Legislative Report 042117
Volume 18 Number 9 – April 21, 2017
18th & 19th legislative days
Governor Moves U.S. Senate Election to August
Earlier this year, former U.S. Senator Jeff Sessions vacated his Senate seat to become U.S. Attorney General. Following his resignation, former Governor Robert Bentley appointed then-Alabama Attorney General Luther Strange to the U.S. Senate seat. When Strange was appointed, Governor Bentley said the election for the Senate seat would coincide with the next state general election in November 2018.
On Tuesday, Governor Kay Ivey announced that the special election would be moved to August of this year.
The Alabama Legislative Black Caucus, Secretary of State John Merrill, State Auditor Jim Zeigler and others contended that state law required the election to be sooner than November 2018.
Bentley argued that the dates he chose complied with the law. The former governor also expressed concerns about the cost of a special election.
During Ivey’s first press conference as governor last week, she said she was concerned about the cost of holding a special election, estimated to be a total of about $15 million for all three rounds, primary, runoff and general.
Tuesday, the Governor said she had spoken with the state finance director and determined that expenditure would not impede any major functions of state government. Ivey noted that the cost would be spread over two fiscal years, 2017 and 2018.
Code of Alabama, Section 36-9-8, says that if a vacancy occurs in a Senate seat more than four months before a general election, the governor is to call a special election “forthwith.”
Bentley interpreted that to mean that he had to announce the election date “forthwith,” rather than that the election had to be held “forthwith.” The Legislative Reference Service determined the election should be held sooner than November 2018.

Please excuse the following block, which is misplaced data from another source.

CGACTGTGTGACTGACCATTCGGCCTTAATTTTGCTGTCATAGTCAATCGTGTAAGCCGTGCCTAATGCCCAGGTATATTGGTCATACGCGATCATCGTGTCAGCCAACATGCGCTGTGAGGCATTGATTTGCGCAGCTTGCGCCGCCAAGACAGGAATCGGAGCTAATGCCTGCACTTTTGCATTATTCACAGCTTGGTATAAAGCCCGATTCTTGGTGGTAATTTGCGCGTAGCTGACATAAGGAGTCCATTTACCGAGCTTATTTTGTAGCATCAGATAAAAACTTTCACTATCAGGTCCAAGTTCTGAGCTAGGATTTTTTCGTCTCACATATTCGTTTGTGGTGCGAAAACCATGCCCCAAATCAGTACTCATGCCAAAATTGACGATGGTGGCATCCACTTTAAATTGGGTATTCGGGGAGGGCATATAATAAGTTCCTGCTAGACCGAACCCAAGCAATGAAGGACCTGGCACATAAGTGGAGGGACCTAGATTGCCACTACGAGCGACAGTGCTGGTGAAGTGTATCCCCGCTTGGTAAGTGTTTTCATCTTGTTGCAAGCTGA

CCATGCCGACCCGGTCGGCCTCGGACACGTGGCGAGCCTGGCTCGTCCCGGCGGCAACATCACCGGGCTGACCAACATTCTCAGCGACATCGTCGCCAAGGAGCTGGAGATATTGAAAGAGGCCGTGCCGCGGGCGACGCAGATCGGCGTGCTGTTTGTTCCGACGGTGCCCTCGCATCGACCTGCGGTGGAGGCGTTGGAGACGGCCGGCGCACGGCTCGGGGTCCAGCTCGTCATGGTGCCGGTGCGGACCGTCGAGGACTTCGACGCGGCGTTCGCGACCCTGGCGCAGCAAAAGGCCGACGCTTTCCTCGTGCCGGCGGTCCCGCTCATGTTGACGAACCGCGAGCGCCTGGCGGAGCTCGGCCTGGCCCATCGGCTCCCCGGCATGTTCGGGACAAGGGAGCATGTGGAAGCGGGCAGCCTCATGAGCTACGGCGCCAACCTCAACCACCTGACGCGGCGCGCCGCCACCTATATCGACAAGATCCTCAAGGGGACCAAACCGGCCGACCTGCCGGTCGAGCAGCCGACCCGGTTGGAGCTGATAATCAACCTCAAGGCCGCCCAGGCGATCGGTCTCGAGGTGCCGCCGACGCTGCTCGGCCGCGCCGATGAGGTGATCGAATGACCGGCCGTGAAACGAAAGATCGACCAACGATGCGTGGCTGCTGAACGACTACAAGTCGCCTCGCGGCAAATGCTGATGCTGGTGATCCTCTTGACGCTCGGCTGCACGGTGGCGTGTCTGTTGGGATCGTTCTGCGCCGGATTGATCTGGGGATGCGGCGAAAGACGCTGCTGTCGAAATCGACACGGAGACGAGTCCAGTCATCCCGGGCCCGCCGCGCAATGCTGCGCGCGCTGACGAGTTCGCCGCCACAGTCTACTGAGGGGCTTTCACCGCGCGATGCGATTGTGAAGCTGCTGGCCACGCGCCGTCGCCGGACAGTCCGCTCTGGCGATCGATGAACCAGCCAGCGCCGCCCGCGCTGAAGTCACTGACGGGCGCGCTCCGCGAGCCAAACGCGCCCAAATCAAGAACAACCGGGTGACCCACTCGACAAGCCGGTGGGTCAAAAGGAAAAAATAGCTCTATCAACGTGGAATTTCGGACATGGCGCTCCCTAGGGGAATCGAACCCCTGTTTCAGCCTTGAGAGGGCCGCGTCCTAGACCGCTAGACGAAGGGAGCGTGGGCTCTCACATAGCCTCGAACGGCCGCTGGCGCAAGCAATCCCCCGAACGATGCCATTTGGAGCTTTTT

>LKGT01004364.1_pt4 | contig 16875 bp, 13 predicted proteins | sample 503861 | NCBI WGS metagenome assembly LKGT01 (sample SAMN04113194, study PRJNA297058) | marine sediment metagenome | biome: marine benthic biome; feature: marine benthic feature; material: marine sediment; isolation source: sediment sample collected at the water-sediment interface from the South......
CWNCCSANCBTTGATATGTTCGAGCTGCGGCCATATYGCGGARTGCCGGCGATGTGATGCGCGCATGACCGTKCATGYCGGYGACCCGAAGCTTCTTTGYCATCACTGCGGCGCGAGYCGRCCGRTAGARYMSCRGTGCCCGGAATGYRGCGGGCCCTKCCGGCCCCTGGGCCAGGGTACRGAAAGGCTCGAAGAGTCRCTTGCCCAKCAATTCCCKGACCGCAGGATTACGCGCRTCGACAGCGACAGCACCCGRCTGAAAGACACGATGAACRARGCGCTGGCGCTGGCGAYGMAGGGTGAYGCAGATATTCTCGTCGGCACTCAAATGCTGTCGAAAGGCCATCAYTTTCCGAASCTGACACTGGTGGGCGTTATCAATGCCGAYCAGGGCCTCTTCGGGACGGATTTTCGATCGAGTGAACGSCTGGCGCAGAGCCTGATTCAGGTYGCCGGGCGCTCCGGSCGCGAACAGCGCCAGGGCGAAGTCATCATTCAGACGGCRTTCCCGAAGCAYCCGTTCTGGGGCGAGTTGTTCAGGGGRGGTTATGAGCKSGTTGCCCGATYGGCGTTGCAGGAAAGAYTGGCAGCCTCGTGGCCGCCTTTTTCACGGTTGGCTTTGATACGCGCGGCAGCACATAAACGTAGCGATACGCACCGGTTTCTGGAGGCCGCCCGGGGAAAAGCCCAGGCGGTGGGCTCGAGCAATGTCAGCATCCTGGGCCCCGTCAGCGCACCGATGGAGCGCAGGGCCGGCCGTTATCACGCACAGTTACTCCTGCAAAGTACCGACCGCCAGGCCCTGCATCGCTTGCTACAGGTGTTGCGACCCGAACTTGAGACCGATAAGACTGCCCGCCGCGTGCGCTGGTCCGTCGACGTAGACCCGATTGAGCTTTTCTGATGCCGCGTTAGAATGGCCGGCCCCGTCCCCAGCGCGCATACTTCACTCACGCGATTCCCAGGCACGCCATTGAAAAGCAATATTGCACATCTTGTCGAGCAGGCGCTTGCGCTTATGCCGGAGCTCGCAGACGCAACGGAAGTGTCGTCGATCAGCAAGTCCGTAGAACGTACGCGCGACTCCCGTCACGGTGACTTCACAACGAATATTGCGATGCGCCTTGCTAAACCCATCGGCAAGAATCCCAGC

Following the announcement of the date change, several people announced their interest in running for the seat. Senator Strange will, of course, run as will Rep. Ed Henry (R – Hartselle).
The following is a list of those who may run for the seat:
- Senate President Pro Tem Del Marsh (R – Anniston): He said he would make a decision on running this week.
- Perry O. Hooper, Jr.: The former Republican legislator and Trump campaign chairman in Alabama sought the appointment from Bentley. Hooper said he is considering a run.
- Suspended Chief Justice Roy Moore: On Wednesday, a special Supreme Court upheld Alabama Chief Justice Roy Moore’s suspension from his position for the remainder of his term. At a press conference, Moore said he would announce his intentions next week.
- Trip Pittman (R – Montrose): Pittman said he would announce a decision in the coming weeks.
- U.S. Representative Robert Aderholt (R – Haleyville): Aderholt’s Chief of Staff said the Congressman is considering a run.
The primary will be held on August 15 with a runoff, if necessary, on September 26. The general election will be December 12.
House Unanimously Approves Autism Mandate Bill
On Thursday, House lawmakers unanimously approved a bill to mandate coverage of applied behavioral therapy for children with autism.